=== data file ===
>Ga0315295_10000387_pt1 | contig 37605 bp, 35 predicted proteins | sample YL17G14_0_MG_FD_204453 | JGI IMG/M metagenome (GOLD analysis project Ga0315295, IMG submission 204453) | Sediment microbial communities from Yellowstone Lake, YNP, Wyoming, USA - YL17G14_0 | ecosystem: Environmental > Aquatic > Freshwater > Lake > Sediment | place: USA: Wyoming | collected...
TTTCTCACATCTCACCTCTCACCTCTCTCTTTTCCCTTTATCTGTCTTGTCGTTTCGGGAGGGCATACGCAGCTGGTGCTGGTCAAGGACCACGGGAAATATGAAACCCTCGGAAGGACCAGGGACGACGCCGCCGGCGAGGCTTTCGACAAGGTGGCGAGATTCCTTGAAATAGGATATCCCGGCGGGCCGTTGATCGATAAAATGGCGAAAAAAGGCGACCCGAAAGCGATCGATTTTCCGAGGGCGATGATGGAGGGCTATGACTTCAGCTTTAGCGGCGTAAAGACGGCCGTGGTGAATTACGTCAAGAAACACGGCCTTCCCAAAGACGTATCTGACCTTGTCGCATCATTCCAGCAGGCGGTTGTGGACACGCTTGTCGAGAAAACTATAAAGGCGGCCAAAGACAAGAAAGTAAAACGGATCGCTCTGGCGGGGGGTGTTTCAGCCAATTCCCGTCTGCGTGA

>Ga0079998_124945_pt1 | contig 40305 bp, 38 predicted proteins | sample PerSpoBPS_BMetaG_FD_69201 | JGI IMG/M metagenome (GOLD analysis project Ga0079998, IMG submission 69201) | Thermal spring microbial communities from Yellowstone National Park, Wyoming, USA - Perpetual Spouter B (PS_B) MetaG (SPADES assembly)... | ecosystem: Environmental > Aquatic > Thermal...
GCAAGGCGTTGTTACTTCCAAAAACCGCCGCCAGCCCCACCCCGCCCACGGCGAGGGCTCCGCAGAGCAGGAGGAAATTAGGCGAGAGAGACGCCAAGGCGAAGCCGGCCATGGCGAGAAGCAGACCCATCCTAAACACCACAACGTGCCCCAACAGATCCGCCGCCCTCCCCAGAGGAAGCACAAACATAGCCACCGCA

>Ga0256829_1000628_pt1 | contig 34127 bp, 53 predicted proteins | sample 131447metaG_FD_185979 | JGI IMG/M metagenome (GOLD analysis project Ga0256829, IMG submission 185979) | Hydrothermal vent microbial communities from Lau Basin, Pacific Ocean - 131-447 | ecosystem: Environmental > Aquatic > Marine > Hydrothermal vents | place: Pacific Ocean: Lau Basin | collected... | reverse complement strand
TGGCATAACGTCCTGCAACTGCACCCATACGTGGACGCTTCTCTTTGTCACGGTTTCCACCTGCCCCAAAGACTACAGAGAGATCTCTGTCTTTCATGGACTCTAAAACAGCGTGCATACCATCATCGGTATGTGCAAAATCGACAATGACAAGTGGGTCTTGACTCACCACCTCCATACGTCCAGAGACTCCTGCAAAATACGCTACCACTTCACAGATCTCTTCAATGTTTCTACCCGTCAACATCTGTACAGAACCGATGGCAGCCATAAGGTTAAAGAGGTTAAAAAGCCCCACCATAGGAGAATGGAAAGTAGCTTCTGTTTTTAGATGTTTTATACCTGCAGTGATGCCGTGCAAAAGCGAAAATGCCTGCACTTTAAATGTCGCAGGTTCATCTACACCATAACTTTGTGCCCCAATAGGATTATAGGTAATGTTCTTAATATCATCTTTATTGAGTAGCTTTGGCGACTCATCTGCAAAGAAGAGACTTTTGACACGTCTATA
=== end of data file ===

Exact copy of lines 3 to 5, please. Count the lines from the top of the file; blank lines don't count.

>Ga0079998_124945_pt1 | contig 40305 bp, 38 predicted proteins | sample PerSpoBPS_BMetaG_FD_69201 | JGI IMG/M metagenome (GOLD analysis project Ga0079998, IMG submission 69201) | Thermal spring microbial communities from Yellowstone National Park, Wyoming, USA - Perpetual Spouter B (PS_B) MetaG (SPADES assembly)... | ecosystem: Environmental > Aquatic > Thermal...
GCAAGGCGTTGTTACTTCCAAAAACCGCCGCCAGCCCCACCCCGCCCACGGCGAGGGCTCCGCAGAGCAGGAGGAAATTAGGCGAGAGAGACGCCAAGGCGAAGCCGGCCATGGCGAGAAGCAGACCCATCCTAAACACCACAACGTGCCCCAACAGATCCGCCGCCCTCCCCAGAGGAAGCACAAACATAGCCACCGCA

>Ga0256829_1000628_pt1 | contig 34127 bp, 53 predicted proteins | sample 131447metaG_FD_185979 | JGI IMG/M metagenome (GOLD analysis project Ga0256829, IMG submission 185979) | Hydrothermal vent microbial communities from Lau Basin, Pacific Ocean - 131-447 | ecosystem: Environmental > Aquatic > Marine > Hydrothermal vents | place: Pacific Ocean: Lau Basin | collected... | reverse complement strand